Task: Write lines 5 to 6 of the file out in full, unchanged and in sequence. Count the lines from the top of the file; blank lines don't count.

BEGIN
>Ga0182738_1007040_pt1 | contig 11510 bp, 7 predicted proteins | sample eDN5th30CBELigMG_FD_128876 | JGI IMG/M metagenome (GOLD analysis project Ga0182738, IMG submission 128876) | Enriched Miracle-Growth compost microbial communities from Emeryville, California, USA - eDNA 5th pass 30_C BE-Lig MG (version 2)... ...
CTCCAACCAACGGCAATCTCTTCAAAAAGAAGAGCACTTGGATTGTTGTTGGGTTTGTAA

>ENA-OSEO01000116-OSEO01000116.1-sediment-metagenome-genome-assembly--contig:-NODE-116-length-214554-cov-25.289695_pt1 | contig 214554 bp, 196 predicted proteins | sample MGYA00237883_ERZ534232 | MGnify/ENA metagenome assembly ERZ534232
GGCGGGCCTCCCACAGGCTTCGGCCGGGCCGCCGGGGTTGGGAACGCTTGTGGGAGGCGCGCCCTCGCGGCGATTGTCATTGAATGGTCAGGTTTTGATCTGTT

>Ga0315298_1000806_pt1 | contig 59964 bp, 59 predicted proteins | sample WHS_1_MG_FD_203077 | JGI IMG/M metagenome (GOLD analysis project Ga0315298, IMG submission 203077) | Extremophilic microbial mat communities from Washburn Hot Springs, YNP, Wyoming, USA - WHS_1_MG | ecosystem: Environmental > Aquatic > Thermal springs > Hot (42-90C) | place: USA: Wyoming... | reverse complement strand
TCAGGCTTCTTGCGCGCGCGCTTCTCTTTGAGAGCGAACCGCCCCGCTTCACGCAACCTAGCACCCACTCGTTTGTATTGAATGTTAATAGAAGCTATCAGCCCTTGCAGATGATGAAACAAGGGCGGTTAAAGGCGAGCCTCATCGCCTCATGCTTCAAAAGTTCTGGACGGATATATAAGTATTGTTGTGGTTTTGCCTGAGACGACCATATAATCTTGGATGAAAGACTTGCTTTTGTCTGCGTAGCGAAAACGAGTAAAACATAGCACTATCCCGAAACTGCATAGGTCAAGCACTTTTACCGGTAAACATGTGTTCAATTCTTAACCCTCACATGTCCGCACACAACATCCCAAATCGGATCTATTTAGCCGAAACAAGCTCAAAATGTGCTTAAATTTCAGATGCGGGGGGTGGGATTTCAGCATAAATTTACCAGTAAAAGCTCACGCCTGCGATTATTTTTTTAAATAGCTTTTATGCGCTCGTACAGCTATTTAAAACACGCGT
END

>Ga0315298_1000806_pt1 | contig 59964 bp, 59 predicted proteins | sample WHS_1_MG_FD_203077 | JGI IMG/M metagenome (GOLD analysis project Ga0315298, IMG submission 203077) | Extremophilic microbial mat communities from Washburn Hot Springs, YNP, Wyoming, USA - WHS_1_MG | ecosystem: Environmental > Aquatic > Thermal springs > Hot (42-90C) | place: USA: Wyoming... | reverse complement strand
TCAGGCTTCTTGCGCGCGCGCTTCTCTTTGAGAGCGAACCGCCCCGCTTCACGCAACCTAGCACCCACTCGTTTGTATTGAATGTTAATAGAAGCTATCAGCCCTTGCAGATGATGAAACAAGGGCGGTTAAAGGCGAGCCTCATCGCCTCATGCTTCAAAAGTTCTGGACGGATATATAAGTATTGTTGTGGTTTTGCCTGAGACGACCATATAATCTTGGATGAAAGACTTGCTTTTGTCTGCGTAGCGAAAACGAGTAAAACATAGCACTATCCCGAAACTGCATAGGTCAAGCACTTTTACCGGTAAACATGTGTTCAATTCTTAACCCTCACATGTCCGCACACAACATCCCAAATCGGATCTATTTAGCCGAAACAAGCTCAAAATGTGCTTAAATTTCAGATGCGGGGGGTGGGATTTCAGCATAAATTTACCAGTAAAAGCTCACGCCTGCGATTATTTTTTTAAATAGCTTTTATGCGCTCGTACAGCTATTTAAAACACGCGT